Home > Pyla-Koutsopetria Archaeological Project > You’re not going to dig?

You’re not going to dig?

As I put the final touches on my packing for my trip to Cyprus, I want to address a question that I have been asked numerous times over the past few weeks. What do you do over there if you’re not digging? And why aren’t you doing fieldwork this summer?

As for the first question, my project, the Pyla-Koutsopetria Archaeological Project, has never been a traditional excavation. In fact, the project started with no intention of digging at all. Our initial research methods and goals involved conducting an intensive pedestrian survey across the the Pyla coastal zone. Excavation served to ground truth various hypotheses developed by survey and remote sensing. So, we had never intended to excavate large areas or conduct a full-scale excavation of buildings. Instead, the goal was to establish chronology of subsurface remains, to try to determine their function, and to generate a stratified sample of artifacts to which we could compare our survey materials. So, in short, our excavations were limited in scope and, as a result, limited in duration.

Despite the limited nature of our excavations, they, nevertheless, produced a good bit of material that requires careful documentation. We will devote most of the 2010 season to documenting excavated material and preparing detailed catalog entries for important artifacts collected during excavation and survey. As we have begun to prepare our final analysis of the Pyla region for publication, we have identified artifacts, units, and contexts that require more thorough and comprehensive documentation. Over the next four weeks, we’ll spend time making sure that the key pieces of archaeological evidence are thoroughly analyzed so that they can support our arguments.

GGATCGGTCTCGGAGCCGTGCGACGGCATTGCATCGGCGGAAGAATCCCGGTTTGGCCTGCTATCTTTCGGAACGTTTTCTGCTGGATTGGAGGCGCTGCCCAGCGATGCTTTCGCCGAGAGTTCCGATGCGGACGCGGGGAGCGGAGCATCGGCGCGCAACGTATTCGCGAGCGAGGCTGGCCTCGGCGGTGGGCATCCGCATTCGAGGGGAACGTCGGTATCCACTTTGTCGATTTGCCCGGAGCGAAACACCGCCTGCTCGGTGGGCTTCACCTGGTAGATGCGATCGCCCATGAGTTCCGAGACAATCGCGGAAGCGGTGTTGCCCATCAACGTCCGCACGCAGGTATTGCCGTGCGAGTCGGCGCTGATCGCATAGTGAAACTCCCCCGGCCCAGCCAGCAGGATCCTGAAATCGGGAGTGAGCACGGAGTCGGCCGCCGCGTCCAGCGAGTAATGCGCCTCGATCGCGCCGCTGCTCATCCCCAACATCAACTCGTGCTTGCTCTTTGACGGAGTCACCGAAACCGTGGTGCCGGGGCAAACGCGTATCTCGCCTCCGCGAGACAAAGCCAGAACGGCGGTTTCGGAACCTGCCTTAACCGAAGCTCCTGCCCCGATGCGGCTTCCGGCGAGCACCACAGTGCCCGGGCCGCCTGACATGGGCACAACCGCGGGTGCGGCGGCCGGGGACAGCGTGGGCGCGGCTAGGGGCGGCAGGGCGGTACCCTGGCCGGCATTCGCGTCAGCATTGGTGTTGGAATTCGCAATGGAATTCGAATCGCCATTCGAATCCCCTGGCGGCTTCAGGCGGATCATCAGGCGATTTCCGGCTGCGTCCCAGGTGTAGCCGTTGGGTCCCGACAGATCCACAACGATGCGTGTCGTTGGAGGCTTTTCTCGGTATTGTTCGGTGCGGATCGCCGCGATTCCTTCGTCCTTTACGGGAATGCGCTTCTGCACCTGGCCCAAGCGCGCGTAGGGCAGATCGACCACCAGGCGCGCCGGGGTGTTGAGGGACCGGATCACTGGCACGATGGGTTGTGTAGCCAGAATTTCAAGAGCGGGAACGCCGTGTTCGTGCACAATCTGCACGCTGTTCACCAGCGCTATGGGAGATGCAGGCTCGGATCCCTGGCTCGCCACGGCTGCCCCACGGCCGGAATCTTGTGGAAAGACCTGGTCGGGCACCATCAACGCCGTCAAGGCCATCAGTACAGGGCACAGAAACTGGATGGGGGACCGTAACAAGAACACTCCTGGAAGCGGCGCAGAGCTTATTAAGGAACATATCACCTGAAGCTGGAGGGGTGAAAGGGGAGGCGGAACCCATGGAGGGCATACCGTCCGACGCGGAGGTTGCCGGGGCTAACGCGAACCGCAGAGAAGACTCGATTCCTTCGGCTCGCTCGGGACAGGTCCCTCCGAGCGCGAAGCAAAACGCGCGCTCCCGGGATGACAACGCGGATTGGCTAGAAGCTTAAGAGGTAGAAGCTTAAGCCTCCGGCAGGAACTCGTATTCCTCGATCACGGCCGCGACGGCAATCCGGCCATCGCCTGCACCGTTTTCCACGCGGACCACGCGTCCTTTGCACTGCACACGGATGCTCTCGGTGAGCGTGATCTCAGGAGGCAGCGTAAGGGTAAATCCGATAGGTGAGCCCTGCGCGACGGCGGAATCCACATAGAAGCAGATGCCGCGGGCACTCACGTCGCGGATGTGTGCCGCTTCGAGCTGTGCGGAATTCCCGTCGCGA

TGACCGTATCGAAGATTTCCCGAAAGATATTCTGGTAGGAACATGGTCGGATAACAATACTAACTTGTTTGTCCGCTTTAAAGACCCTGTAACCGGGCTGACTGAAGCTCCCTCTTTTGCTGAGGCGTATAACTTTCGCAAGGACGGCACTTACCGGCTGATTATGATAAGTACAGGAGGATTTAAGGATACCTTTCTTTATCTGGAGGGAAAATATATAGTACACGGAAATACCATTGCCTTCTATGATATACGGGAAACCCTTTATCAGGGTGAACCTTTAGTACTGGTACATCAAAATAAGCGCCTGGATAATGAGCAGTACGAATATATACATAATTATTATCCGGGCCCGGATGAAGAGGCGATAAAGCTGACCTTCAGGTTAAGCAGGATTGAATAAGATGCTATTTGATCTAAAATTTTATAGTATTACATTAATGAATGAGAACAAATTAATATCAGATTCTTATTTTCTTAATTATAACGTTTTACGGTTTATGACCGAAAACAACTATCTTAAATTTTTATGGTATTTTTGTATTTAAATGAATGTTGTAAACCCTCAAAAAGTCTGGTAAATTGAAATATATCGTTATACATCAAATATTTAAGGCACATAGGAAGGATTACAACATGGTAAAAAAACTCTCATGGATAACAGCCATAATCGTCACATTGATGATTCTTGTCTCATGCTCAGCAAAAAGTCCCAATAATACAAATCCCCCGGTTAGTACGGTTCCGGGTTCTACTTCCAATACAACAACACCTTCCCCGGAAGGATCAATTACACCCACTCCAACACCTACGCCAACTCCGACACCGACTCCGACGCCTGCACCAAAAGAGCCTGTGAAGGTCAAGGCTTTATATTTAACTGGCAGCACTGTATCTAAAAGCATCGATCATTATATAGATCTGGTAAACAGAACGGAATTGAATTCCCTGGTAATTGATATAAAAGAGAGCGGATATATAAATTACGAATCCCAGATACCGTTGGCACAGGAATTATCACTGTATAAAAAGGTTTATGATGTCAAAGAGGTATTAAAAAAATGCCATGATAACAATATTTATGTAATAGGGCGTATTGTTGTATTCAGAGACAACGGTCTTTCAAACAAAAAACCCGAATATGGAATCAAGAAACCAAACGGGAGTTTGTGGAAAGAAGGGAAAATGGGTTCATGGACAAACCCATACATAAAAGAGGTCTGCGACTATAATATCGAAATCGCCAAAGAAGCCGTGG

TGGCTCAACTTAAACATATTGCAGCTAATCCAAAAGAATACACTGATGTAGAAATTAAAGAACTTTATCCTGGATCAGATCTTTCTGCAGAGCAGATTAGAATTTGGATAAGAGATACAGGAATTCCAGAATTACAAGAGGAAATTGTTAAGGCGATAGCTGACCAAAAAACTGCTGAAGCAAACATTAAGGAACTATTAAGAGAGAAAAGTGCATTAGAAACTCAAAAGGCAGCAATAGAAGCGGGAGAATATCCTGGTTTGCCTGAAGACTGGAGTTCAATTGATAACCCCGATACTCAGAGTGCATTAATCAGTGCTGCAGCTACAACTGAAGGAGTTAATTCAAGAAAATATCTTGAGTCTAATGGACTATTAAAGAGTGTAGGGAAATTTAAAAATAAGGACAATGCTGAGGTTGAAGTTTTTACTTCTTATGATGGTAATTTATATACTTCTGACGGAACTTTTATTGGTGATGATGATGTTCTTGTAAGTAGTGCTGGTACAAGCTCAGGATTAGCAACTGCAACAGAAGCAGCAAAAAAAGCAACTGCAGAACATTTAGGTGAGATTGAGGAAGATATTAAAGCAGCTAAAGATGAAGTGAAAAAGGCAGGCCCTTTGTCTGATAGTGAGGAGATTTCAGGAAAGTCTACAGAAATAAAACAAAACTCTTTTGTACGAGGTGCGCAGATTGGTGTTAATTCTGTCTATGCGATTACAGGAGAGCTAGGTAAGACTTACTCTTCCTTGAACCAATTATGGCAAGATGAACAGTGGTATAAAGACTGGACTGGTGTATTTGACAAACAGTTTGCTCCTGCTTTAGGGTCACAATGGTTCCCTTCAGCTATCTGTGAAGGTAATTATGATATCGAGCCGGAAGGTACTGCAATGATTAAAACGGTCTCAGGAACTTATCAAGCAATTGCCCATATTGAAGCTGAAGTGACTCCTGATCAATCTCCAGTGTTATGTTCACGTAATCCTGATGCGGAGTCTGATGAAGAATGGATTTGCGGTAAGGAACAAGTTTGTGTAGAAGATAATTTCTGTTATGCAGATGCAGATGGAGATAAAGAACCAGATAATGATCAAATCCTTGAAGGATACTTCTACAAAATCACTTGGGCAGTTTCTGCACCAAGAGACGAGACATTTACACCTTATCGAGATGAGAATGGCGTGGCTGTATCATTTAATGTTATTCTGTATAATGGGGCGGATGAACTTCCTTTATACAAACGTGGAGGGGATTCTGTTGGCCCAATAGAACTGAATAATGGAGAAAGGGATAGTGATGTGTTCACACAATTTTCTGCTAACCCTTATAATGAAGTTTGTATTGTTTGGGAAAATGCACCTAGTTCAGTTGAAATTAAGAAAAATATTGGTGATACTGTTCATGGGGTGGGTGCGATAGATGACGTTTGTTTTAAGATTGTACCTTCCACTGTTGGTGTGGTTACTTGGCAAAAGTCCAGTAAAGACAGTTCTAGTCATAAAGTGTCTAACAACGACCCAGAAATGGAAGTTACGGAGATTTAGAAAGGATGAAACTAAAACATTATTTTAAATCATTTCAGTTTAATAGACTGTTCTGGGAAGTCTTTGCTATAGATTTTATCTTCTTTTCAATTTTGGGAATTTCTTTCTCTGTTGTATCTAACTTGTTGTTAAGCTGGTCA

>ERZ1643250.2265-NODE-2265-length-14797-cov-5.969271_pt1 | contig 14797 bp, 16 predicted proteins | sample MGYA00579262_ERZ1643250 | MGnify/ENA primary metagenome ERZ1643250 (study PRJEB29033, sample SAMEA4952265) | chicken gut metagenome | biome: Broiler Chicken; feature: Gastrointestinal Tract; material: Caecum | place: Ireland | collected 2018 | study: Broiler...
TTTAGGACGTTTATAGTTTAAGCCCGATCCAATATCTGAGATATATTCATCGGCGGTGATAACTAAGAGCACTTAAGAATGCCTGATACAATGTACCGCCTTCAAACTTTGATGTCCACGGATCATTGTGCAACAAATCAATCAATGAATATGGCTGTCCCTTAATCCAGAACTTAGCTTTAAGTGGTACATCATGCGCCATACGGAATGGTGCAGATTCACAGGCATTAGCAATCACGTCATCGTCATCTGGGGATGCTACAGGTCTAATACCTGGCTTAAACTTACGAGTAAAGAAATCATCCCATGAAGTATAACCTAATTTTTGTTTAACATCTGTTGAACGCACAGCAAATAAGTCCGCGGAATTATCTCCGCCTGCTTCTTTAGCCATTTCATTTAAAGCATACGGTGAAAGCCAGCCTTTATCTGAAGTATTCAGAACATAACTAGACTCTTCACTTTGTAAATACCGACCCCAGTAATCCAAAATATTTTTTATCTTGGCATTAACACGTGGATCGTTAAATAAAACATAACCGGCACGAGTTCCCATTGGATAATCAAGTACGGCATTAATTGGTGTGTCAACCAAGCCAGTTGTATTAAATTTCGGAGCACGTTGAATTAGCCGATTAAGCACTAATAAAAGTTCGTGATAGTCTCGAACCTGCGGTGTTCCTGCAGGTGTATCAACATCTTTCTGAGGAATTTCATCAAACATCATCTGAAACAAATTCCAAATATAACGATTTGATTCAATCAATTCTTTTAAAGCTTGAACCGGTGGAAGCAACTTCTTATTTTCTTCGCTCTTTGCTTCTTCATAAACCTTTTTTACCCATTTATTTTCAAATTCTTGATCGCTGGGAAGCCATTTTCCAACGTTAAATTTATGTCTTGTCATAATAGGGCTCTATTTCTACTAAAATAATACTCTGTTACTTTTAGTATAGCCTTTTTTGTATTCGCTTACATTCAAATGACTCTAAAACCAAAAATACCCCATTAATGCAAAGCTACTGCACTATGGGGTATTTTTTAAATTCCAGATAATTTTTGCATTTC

Fieldwork is the most fun part of archaeological work, but as the pioneering underwater archaeologist George Bass recently quipped, “my most exciting discoveries have all come in the library”. The same can be applied to the artifacts stored away in museum storerooms which when cleaned from the dirt of the field can often reveal crucial information overlooked during the bustle of excavation or survey. Our ceramicist’s careful attention to each artifact is a time consuming and tedious process, but the results of his work (and the entire teams efforts to facilitate his work by cleaning artifacts, dividing them into lots, keeping records, and cataloging) will allow us to reconstruct the history of the site in a way that digging another or even just a bigger hole would not enable us to do.   

So, off to Cyprus today, to spend four weeks or so in the museum storerooms helping our ceramicist go through our collected corpus of artifacts. As with every year, this blog will continue through the summer, although perhaps with a few short interruptions. Also be sure to check out our Undergraduate Perspectives Blog, the PKAP Season Staff Blog, and our long-running, Graduate Student Perspectives blog. Or check out the PKAP Blog aggregator for the most recent posts from all three.

  1. Nick Karatjas
    May 24, 2010 at 9:18 am

    Have a great and productive trip and time in Cyprus. Sorry I cannot be there this year.

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